Policy changes, import hikes improve China's pork supply: ministry
A customer buys pork at a supermarket in Shijiazhuang City, north China. /CFP

A customer buys pork at a supermarket in Shijiazhuang City, north China. /CFP

The supply of pork in China continues to improve and price fluctuations likely to stabilize for the rest of the year, as pro-hog production policies have come into effect and imports expand, said the agriculture ministry.

Because of the COIVD-19 epidemic earlier this year in China, pork supply lagged behind demand, which primarily drives up China's consumer price index (CPI) in the first four months.

Since the beginning of this year, the government has been taking 
measures to boost supply, including releasing frozen pork reserves and increasing imports.

The measures include policies supporting the resumption of hog production, the expansion of farms, and the regular prevention and control for African swine fever, said Wei Baigang, chief economist of the Ministry of Agriculture and Rural Affairs.

"All of which have greatly promoted the resumption of pig production," said Wei. By the end of September, the number of hogs available for slaughter had reached 370 million, Wei said.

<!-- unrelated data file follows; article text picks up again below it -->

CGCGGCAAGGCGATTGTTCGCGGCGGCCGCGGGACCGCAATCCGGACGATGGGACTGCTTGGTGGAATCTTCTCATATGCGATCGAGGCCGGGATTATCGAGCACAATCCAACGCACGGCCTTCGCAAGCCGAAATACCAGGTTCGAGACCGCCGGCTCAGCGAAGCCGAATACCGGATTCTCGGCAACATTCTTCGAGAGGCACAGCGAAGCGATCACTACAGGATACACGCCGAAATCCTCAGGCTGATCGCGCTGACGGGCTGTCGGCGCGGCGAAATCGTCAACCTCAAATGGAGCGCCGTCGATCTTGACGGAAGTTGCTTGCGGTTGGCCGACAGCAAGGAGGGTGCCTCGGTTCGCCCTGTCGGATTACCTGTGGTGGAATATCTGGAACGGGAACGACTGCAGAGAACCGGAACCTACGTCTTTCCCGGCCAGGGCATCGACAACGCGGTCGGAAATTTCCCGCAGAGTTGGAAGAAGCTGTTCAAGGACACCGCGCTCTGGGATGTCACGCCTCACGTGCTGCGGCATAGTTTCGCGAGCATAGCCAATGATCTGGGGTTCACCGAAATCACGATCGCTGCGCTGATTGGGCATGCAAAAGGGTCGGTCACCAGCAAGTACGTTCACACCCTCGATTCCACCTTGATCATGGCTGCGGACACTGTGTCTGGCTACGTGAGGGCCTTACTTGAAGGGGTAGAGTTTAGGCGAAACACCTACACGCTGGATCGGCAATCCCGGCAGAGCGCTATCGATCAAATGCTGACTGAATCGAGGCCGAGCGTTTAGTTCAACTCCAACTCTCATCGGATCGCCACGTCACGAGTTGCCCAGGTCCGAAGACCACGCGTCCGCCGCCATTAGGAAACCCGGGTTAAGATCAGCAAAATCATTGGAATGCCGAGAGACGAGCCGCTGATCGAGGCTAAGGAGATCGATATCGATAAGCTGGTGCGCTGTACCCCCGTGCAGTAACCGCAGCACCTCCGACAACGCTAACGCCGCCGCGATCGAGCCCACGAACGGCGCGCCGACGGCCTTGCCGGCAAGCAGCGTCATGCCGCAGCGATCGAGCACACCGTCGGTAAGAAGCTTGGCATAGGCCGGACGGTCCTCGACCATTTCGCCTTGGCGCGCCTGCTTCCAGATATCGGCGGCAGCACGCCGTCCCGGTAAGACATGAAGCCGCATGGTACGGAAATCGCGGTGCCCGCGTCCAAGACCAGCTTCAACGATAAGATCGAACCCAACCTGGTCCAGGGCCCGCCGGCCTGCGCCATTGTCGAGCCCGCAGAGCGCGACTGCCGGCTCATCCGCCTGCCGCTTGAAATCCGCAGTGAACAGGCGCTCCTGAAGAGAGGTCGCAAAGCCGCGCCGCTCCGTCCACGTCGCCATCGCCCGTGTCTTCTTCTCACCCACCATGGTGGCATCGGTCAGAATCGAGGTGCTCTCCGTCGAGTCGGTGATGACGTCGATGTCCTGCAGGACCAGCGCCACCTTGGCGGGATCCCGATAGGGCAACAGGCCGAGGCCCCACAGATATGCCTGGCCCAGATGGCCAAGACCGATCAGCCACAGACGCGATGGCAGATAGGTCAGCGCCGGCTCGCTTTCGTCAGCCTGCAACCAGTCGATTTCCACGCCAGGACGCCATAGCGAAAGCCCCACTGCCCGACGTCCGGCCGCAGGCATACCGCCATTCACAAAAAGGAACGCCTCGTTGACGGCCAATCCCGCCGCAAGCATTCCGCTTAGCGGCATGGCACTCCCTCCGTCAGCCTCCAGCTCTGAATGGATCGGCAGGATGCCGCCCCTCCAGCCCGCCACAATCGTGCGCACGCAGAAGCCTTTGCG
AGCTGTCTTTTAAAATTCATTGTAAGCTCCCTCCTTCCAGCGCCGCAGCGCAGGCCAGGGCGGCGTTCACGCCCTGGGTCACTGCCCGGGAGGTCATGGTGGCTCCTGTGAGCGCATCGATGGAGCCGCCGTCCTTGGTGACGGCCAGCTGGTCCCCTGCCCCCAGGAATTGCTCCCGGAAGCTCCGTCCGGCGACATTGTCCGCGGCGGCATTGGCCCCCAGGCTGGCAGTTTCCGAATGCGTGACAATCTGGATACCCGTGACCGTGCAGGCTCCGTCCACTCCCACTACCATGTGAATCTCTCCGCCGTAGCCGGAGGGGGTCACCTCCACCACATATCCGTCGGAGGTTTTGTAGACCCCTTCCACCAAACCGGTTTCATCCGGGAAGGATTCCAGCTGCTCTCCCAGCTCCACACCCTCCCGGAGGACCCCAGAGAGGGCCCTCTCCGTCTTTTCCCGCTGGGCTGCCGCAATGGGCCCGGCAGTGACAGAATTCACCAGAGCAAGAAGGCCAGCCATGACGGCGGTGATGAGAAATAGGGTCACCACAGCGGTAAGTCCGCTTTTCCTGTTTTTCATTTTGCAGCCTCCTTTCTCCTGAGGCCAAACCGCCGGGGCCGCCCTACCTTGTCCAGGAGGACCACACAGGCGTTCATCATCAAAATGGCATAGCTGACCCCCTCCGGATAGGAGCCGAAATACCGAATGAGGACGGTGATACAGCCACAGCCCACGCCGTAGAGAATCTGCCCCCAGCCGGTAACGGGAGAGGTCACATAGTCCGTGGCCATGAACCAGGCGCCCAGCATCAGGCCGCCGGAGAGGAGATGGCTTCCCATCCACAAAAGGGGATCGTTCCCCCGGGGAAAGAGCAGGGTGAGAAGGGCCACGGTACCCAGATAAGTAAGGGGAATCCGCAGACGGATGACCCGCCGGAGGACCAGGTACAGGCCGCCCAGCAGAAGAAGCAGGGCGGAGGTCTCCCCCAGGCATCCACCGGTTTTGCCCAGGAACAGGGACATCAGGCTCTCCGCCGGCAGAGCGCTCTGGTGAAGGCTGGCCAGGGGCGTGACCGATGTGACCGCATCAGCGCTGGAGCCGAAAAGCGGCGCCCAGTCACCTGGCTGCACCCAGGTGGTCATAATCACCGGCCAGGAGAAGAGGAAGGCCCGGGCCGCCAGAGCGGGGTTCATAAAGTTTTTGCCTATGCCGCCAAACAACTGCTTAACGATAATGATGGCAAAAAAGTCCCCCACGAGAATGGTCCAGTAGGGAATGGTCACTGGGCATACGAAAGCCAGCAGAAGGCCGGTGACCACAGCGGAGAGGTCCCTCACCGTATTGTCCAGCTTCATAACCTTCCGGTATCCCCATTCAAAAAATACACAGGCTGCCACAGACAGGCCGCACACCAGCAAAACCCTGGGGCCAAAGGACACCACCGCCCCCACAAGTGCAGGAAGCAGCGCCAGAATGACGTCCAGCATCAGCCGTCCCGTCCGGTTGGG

Pork prices have continued to decline for seven consecutive weeks as hog production gains further recovery momentum, Wei said.

The country has also expanded pork imports to stabilize the supply of the staple meat. During the January-September period, total inflows hit 3.8 million tonnes, up 132.2 percent from the same period last year, according to Chen Guanghua, deputy chief of the ministry's animal husbandry department.

The figure has already exceeded last year's total, which came in at nearly 2 million tonnes.

To cushion the impact of the novel coronavirus outbreak, China has ramped up financial supports, including subsidies and loans for major pork-producing counties, in a bid to encourage hog production.

(With input from Xinhua)